# Python - The Collatz Sequence

Can I get a review of my code for the the Collatz Sequence from Chapter three of Automate the Boring Stuff with Python?

The Collatz Sequence

Write a function named collatz() that has one parameter named number. If number is even, then collatz() should print number // 2 and return this value. If number is odd, then collatz() should print and return 3 * number + 1.

Then write a program that lets the user type in an integer and that keeps calling collatz() on that number until the function returns the value 1. (Amazingly enough, this sequence actually works for any integer—sooner or later, using this sequence, you’ll arrive at 1! Even mathematicians aren’t sure why. Your program is exploring what’s called the Collatz sequence, sometimes called “the simplest impossible math problem.”)

Remember to convert the return value from input() to an integer with the int() function; otherwise, it will be a string value.

Hint: An integer number is even if number % 2 == 0, and it’s odd if number % 2 == 1.

The output of this program could look something like this:

Enter number:
3
10
5
16
8
4
2
1


Input Validation

Add try and except statements to the previous project to detect whether the user types in a noninteger string. Normally, the int() function will raise a ValueError error if it is passed a noninteger string, as in int('puppy'). In the except clause, print a message to the user saying they must enter an integer.

I am mainly wondering if there is a cleaner way to write my solution.

def collatz(num):
while num > 1:
if num % 2 == 0:
print(num//2)
num = num //2
elif num % 2 ==1:
print(3*num+1)
num = 3*num+1
else:
print(num)

def getNum():
global num
num = (input("> "))
try:
num = int(num)
except ValueError:
print('plese enter a number')
getNum()
getNum()
collatz(num)

• Please add some description indicating what this chapter 3 thing is recommending with examples of input and output, nobody's going to guess what that is
– user203258
Commented Sep 18, 2019 at 20:49
• @Edmad Broctor and @ Carcigenicate Thanks for your feedback. I went ahead and revised my post. Commented Sep 18, 2019 at 21:07
• "Amazingly enough, this sequence actually works for any integer—sooner or later, using this sequence, you’ll arrive at 1!" Actually we don't know that it works for any integer, the idea that it will always reach 1 is a conjecture. Commented Sep 19, 2019 at 8:05
• @PierreCathé I have a truly marvelous demonstration of this proposition which this comment box is too small to contain. Commented Sep 19, 2019 at 17:11
• @Acccumulation Wow ! That's impressive, in that case you should update the Wikipedia article, and contact the International Mathematical Union to collect your Fields Medal. Commented Sep 20, 2019 at 6:45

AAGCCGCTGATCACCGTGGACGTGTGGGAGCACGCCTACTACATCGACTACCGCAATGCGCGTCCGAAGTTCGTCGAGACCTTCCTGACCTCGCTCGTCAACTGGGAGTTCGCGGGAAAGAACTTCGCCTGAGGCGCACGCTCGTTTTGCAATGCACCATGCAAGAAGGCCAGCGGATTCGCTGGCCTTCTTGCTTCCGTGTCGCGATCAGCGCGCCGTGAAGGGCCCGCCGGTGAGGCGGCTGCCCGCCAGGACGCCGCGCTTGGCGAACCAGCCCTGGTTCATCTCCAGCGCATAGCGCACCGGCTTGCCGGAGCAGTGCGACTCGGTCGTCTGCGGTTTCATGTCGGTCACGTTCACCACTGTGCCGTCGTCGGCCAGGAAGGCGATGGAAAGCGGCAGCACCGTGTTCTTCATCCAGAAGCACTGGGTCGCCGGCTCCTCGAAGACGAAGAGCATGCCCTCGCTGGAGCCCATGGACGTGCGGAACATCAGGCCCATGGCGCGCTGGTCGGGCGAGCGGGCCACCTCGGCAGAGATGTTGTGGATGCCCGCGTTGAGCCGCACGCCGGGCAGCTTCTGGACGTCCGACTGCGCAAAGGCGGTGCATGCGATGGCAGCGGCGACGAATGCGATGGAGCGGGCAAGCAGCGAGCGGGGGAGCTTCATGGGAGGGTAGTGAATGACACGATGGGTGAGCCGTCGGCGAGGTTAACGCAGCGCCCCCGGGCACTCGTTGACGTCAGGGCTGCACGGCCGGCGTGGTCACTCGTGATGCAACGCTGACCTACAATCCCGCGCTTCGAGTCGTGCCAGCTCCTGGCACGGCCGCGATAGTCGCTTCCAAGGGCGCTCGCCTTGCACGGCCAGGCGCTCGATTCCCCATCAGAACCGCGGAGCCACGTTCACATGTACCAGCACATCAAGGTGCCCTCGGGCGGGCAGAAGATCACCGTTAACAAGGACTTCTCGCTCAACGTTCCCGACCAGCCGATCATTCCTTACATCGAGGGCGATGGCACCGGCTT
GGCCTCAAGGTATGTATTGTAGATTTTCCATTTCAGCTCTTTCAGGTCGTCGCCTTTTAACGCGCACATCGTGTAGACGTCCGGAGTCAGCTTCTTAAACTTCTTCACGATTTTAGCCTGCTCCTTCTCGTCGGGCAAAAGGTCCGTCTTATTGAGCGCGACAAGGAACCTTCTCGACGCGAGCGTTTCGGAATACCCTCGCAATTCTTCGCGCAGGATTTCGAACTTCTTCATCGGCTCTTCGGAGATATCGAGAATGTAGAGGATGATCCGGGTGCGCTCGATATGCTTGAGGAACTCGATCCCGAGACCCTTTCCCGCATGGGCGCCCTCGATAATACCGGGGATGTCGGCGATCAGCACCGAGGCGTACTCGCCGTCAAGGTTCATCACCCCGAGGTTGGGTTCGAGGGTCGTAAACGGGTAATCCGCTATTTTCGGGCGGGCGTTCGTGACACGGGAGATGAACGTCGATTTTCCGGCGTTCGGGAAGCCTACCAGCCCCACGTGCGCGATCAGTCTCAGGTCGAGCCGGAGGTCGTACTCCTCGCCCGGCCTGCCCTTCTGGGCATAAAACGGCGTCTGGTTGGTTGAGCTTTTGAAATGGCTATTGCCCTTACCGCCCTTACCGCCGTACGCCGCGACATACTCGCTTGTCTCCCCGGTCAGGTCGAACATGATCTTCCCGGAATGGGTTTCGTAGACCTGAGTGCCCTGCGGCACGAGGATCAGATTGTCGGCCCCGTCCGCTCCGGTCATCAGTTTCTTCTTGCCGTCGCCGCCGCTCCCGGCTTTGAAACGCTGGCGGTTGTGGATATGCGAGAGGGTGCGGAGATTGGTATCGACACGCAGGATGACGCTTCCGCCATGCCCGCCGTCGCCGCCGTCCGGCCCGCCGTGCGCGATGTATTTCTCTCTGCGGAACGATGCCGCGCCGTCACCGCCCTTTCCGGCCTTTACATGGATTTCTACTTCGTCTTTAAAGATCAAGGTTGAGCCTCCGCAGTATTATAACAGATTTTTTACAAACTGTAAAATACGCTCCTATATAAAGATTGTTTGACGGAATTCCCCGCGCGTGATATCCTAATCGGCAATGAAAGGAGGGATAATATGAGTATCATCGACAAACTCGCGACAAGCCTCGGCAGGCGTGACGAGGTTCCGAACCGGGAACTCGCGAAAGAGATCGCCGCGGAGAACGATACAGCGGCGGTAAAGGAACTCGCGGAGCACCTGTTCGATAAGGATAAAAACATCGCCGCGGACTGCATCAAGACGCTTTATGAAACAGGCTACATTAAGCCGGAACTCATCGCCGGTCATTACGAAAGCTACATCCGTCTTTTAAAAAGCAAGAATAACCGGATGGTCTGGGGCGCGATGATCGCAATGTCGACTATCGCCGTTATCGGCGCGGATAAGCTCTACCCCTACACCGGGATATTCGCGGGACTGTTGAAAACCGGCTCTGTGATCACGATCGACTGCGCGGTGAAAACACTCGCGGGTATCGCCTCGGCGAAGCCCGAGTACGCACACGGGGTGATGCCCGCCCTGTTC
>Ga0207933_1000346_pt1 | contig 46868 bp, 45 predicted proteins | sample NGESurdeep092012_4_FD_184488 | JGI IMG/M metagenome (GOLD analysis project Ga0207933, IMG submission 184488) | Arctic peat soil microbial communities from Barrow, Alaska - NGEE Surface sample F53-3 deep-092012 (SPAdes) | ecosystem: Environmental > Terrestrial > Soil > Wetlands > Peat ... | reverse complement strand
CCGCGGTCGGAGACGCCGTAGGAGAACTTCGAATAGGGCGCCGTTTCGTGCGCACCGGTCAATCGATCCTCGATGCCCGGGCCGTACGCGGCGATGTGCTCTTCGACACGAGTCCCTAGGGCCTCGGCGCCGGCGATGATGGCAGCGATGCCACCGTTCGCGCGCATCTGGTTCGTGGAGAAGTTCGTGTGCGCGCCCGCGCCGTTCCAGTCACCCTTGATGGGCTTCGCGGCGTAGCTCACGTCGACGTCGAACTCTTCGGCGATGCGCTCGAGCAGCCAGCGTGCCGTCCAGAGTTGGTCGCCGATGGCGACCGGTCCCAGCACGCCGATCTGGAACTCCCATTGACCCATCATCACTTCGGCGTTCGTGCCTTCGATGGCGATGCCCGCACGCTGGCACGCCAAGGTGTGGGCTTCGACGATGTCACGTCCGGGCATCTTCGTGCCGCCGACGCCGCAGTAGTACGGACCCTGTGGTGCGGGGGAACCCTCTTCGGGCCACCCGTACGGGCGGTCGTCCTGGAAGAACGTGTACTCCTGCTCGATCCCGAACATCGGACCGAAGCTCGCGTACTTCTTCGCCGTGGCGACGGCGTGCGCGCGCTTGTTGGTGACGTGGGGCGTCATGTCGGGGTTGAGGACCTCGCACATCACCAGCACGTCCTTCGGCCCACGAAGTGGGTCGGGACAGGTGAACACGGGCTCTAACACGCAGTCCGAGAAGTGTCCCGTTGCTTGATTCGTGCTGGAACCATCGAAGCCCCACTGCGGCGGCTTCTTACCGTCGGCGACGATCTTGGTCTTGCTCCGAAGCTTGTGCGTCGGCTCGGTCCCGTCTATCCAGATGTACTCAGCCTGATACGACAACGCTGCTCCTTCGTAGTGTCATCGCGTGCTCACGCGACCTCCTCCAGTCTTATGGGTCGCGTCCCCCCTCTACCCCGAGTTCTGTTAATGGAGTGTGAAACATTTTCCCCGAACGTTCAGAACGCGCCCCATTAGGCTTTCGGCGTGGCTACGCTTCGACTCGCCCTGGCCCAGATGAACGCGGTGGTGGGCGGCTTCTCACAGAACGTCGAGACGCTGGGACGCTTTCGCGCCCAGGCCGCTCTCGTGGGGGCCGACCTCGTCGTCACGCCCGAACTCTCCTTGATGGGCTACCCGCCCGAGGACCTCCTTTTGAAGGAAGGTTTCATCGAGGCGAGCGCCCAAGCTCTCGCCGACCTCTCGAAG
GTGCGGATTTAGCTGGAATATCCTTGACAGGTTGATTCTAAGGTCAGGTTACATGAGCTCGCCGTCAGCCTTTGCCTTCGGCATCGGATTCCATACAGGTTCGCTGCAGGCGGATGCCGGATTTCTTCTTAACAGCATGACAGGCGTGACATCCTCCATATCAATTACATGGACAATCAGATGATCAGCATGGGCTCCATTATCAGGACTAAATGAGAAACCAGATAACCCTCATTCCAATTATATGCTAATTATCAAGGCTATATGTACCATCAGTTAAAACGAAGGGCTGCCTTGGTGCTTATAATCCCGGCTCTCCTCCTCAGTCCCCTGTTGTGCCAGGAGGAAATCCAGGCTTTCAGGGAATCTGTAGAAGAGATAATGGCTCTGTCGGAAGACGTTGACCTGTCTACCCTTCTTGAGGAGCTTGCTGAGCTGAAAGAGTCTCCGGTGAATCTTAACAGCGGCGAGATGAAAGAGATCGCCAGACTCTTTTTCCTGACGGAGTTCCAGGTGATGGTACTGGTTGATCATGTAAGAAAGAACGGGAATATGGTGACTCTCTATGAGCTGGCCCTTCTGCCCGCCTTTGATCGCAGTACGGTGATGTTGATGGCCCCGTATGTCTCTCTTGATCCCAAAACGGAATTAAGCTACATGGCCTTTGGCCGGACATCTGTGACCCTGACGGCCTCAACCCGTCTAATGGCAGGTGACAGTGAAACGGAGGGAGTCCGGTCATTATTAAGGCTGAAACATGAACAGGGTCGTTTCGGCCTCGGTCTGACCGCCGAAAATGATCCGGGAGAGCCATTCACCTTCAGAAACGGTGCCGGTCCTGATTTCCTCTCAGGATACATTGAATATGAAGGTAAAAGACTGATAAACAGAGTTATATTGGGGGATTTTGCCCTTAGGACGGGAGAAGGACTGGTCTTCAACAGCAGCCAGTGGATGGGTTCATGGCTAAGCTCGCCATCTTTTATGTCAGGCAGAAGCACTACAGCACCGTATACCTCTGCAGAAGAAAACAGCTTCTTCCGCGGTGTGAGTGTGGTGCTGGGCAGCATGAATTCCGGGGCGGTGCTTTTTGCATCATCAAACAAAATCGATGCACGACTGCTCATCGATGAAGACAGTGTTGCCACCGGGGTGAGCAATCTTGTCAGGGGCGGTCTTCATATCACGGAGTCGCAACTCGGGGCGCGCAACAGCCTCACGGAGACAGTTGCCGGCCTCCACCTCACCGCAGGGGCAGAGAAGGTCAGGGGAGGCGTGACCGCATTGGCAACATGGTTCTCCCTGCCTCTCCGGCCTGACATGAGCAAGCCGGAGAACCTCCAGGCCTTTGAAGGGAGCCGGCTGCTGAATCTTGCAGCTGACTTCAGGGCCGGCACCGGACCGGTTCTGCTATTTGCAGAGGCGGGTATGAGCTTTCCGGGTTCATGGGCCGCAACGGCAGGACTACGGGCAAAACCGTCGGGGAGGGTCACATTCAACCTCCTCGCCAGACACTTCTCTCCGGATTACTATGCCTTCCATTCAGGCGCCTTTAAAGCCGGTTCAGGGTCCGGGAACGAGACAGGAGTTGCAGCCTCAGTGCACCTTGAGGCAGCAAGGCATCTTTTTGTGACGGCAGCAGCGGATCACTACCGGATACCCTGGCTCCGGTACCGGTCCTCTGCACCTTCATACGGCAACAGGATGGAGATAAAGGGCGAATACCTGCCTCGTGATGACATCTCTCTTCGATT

First, note how you're duplicating calculations:

print(num//2)
num = num //2


This may not cause issues with this specific code, but it isn't a good practice. You're doing twice as much work as you need to, which can cause performance issues once you start writing more complicated code. Do the calculation once, and save the result. In this case though, all you need to do is reverse those lines and use num:

num = num // 2
print(num)


Also, make sure you have proper spacing around operators, and be consistent.

Your if and elif cases are exclusive of each other, and your else should never happen. If the first condition is true, then other must be false and vice-versa. There's no need for the second check. Once rewritten, you'll see that printing in every case isn't necessary. You can just print after:

while num > 1:
if num % 2 == 0:
num = num // 2

else:
num = 3 * num + 1

print(num)


Since you're just reassinging num one of two options based on a condition, a conditional expression can be used here cleanly as well:

while num > 1:
num = (num // 2) if num % 2 == 0 else (3 * num + 1)
print(num)


The braces aren't necessary, but I think they're useful here due to the number of operators involved.

Printing the numbers isn't ideal here. In most code, you need to be able to use the data that you produce. If you wanted to analyze the produced sequence, you would have to do something intercept the stdout, which is expensive and overly complicated. Make it a function that accumulates and returns a list. In the following examples, I also added some type hints to make it clearer what the type of the data is:

from typing import List

def collatz(starting_num: int) -> List[int]:
nums = [starting_num]

num = starting_num
while num > 1:
num = (num // 2) if num % 2 == 0 else (3 * num + 1)
nums.append(num)

return nums


Or, a much cleaner approach is to make it a generator that yields the numbers:

# Calling this function returns a generator that produces ints
# Ignore the two Nones, as they aren't needed for this kind of generator
def collatz_gen(starting_num: int) -> Generator[int, None, None]:
yield starting_num

num = starting_num
while num > 1:
num = (num // 2) if num % 2 == 0 else (3 * num + 1)
yield num

>>> list(collatz_gen(5))
[5, 16, 8, 4, 2, 1]


There's a few notable things about getNum:

Python uses "snake_case", not "camelCase".

Your use of global num here is unnecessary and confusing. Just like before, explicitly return any data that the function produces: